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Philosophy Syllabus


Problems of Philosophy – A

Section – I: Indian Philosophy:
1. Carvaka: Theory of Knowledge. 2. Jainism: Theory of Reality, Saptabhanginaya Bondage and Liberation. 3. Buddhism: Pratitysamtpda, Ksanikavda, Nairtmyavda. 4. Smkhya: Prakrit, Purusa, Theory of Causation, Liberation. 5. Nyya-Vaieesika: Theory of Prmna, Self, Liberation, God and Proofs for God’s Existence, Categories, Theory of
Causation. 6. Mmms: Theory of Knowledge. 7. Vednta: Schools of Vednta, Sankara, Rmunja, (Brahman, svara, tman, Jva, Jagat, My, Avid, Adhysa, Moksa).
Section II: Western Philosophy:
1. Plato: Theory of Ideas. 2. Aristotle: Form, Matter and Causation. 3. Descartes: Cartesian Method and certain knowledge, God, Mind-Body Dualism. 4. Spinoza: Substance. 5. Leibniz: Monads; 6. Locke: theory of knowledge, Rejection of Innate Ideas. 7. Berkeley: Essest Percipii. Hume: Scepticism, Causality. 8. Kant: Distinctions between synthetic and analytic judgments and between a priori and a posteriori judgments, Possibility of Synthetic a priori
judgments, Criticism of the Proofs for the Existence of God. 9. Hegel: Dialectical Method, Absolute Idealism. 10. Moore: Defence of common sense, Refutation of idealism, 11. Russell: Logical Atomism: Atomic Facts, Atomic sentences, Logical Constructions and Incomplete Symbols. 12. Logical Positivism: Verification theory and rejection of Metaphysics, (A.J. Ayer). 13. Hussere: Phenomenology: 14. Existentialism: Kierkegaard, Sartre. 15. Strawson: Theory of person.
Section III: Logic (Indian):
Unit-1: Definition and constituents of Anmana in Nyya and Buddhism; nature of Vypti in Nyya.
Unit-II: Inductive elements in Indian Logic: the concepts of vyptigrahopaya, smnya laksana pratyasatti, tarka, updhi-nirsa.
Section IV: Logic (Western):
Unit-I: Categorical Syllogism, Basic rules determining validity of syllogism and fallacies -arising as a result of the violation of those rules; immediate inferences: Conversion, obversion and contraposition.
Unit-II: Elementary notions and principles of truth-functional logic; techniques of symbolization; testing validity/ Invalidity of an argument form by truth-table method; proof construction for the validity of an argument form; statement—forms: tautologous, contradictory, and contingent.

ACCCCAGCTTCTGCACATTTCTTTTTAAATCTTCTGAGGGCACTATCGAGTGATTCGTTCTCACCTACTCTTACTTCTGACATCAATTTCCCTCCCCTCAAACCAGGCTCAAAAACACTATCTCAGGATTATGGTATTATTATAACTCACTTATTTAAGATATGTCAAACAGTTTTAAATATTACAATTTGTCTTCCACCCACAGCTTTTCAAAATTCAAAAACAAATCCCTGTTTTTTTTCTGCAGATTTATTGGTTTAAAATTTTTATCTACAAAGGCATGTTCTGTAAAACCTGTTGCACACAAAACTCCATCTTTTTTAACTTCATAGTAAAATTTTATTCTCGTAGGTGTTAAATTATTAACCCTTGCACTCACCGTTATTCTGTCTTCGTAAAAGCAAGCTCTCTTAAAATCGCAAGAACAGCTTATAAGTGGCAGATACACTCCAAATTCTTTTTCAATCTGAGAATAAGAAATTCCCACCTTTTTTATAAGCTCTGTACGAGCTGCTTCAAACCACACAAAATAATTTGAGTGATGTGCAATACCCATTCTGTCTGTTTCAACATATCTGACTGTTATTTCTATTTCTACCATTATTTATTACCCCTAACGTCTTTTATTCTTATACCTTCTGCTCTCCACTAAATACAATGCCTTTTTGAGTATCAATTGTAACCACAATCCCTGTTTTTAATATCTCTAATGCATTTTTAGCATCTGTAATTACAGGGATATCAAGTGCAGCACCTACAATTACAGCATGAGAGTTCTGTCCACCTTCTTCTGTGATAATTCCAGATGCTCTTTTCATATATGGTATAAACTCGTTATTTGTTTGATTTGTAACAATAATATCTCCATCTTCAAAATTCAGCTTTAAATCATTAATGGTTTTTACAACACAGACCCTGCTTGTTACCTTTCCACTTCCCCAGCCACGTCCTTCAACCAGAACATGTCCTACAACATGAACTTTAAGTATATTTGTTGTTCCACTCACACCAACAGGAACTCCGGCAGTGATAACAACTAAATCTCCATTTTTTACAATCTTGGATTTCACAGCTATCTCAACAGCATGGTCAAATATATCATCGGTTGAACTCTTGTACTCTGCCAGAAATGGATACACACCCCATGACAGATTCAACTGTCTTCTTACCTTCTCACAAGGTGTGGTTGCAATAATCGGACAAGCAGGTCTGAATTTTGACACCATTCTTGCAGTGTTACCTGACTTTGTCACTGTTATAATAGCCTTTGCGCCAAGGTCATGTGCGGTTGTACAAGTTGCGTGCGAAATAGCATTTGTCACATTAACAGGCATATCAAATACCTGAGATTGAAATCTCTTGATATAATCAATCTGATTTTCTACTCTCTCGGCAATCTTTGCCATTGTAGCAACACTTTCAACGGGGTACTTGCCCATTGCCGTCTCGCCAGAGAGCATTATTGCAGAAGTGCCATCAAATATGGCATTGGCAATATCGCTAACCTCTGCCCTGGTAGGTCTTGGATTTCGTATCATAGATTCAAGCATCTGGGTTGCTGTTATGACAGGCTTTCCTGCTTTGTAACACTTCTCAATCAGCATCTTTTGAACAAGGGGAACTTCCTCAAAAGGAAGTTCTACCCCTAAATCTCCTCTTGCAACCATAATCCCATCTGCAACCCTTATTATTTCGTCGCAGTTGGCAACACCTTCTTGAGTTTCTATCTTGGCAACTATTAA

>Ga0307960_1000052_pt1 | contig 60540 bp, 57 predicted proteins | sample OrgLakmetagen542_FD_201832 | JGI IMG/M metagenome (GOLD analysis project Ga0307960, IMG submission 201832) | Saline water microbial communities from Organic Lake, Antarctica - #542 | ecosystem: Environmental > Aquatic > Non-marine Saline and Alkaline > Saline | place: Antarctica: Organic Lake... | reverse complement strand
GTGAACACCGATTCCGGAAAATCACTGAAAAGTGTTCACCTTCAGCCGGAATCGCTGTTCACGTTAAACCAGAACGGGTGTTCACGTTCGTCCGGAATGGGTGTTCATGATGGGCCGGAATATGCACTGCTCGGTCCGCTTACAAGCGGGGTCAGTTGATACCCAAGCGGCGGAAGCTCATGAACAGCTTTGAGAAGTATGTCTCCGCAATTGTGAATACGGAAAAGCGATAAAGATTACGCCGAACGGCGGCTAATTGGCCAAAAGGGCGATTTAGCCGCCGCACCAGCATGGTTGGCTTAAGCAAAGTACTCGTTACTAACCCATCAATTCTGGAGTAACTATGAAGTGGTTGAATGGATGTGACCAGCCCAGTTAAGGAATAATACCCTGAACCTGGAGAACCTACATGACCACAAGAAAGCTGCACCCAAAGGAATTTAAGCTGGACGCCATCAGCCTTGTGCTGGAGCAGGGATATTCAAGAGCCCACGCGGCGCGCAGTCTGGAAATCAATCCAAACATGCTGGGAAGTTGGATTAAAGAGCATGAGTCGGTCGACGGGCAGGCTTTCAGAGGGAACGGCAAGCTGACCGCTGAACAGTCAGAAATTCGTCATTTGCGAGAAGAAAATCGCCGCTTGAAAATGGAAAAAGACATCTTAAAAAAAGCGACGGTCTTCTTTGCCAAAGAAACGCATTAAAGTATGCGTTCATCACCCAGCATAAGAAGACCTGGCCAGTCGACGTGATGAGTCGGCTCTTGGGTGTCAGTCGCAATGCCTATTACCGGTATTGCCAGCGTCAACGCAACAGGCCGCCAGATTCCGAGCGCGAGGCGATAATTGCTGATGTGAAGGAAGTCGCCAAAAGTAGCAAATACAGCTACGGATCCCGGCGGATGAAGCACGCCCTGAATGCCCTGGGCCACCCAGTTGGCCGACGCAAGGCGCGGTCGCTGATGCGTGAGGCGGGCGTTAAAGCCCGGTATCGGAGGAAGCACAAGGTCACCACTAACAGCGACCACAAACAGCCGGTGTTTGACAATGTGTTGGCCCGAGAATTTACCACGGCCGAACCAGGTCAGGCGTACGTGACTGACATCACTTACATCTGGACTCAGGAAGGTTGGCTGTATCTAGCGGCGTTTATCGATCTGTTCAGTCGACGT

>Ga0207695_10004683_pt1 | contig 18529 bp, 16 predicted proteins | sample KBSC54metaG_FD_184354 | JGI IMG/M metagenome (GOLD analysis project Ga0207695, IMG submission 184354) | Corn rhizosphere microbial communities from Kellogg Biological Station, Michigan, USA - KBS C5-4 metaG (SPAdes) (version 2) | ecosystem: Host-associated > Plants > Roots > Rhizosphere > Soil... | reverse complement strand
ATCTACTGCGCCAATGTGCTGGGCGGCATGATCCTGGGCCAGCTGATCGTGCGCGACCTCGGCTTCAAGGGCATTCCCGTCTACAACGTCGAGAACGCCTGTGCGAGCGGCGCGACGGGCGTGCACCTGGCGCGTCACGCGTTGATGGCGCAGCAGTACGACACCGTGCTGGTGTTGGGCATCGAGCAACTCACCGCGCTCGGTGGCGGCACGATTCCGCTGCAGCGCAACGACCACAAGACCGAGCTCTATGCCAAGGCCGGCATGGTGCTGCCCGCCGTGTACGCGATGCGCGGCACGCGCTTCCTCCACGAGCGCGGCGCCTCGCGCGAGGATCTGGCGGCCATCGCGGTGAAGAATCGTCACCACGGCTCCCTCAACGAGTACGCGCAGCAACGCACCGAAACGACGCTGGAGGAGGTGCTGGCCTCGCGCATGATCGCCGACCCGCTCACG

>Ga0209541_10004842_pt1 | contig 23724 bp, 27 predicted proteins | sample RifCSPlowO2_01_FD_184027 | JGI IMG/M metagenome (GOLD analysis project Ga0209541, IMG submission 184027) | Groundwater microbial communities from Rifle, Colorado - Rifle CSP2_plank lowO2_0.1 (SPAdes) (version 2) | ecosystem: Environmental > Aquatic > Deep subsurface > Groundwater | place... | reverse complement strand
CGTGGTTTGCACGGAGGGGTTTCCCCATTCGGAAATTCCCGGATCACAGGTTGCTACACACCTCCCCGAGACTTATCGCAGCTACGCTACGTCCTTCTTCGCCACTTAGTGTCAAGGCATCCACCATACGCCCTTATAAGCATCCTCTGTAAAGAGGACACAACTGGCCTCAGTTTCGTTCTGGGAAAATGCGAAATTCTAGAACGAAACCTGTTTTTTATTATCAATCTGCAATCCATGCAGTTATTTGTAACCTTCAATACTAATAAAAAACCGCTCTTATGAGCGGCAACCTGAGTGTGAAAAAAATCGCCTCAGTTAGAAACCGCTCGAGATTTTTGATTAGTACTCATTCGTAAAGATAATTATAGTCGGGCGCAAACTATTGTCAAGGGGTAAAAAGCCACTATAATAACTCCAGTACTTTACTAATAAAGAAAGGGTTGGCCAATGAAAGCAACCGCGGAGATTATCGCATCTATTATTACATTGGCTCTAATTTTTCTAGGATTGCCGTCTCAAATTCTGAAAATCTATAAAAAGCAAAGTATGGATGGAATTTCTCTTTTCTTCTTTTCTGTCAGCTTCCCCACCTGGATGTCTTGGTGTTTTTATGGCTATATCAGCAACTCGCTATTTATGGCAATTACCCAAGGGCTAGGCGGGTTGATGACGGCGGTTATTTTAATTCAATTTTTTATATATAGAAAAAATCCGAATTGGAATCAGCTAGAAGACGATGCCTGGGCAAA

Section-V: Contemporary Indian Philosophy:
(i) Swami Vivekananda: Man, Universal Religion.
(ii) Mahatma Gandhi: Satyagraha, Sarvodaya, Non-violence.
(iii) S. Radha Krishnan: God and Absolute: Intellect and Intuition.


Problems of Philosophy-B

Section-I: Ethics (Indian):
Unit-I: A. The law of karma: ethical implications, Brahmaviharas.
B. Sdhrana dharma, Triratnas of Jainism.
Unit-II: A. Concept of Rna, Varna dharma and asrama-dharma, Yama and Niyama of Yoga.
B. Gita’s notion of Svadharma and Lokasangraha; Karma Yoga, Bhakti Yoga and Jnna Yoga.
Section-II: Ethics (Western):
Unit-I: A. Nature and Scope of ethics; concepts of right, good and duty.
B. Presuppositions of Morality; Freedom, Determinism and Responsibility.
Unit-II: A. Theories of Punishment: Deterrent, retributive and reformative theories; theories of relation between individual and society.
B. Normative ethics; Brief outlines of the Ethical Theories of Aristotle, J.Bentham, and J.S. Mill.
Section-III: Philosophy of Religion :
Unit-I: Nature & scope of Philosophy of Religion and its relation with Theology.
Unit-II: Approaches to the study of Religion: Historical, Sociological and Psychological.
Unit-III: Foundation of religious belief: Revelation, Faith and Mysticism.
Unit-IV: Different Theories about God : Deism, Theism and Pentheism.
Unit-V: Immorality of Soul: Proofs. Disproofs. Kinds.
Section-IV: Socio-Political Philosophy :
1. Political Ideals: Equality, Justice, Liberty. 2. Sovereignty (Austin, Laski, Kautilya) 3. Individual and State. 4. Democracy; Concept and forms. 5. Socialism and Marxism. 6. Humanism. 7. Secularism. 8. Gender-Equality. 9. Scientific Temper and Progress. 10. Philosophy of Ecology.
Section-V: Contemporary Western Philosophy :
Unit-I: Issues and problems: sense and reference (G. Frege); definite descriptions (B. Russell).
Unit-II: Theories of meaning; (L. Wittgenstein and J.L. Austin).

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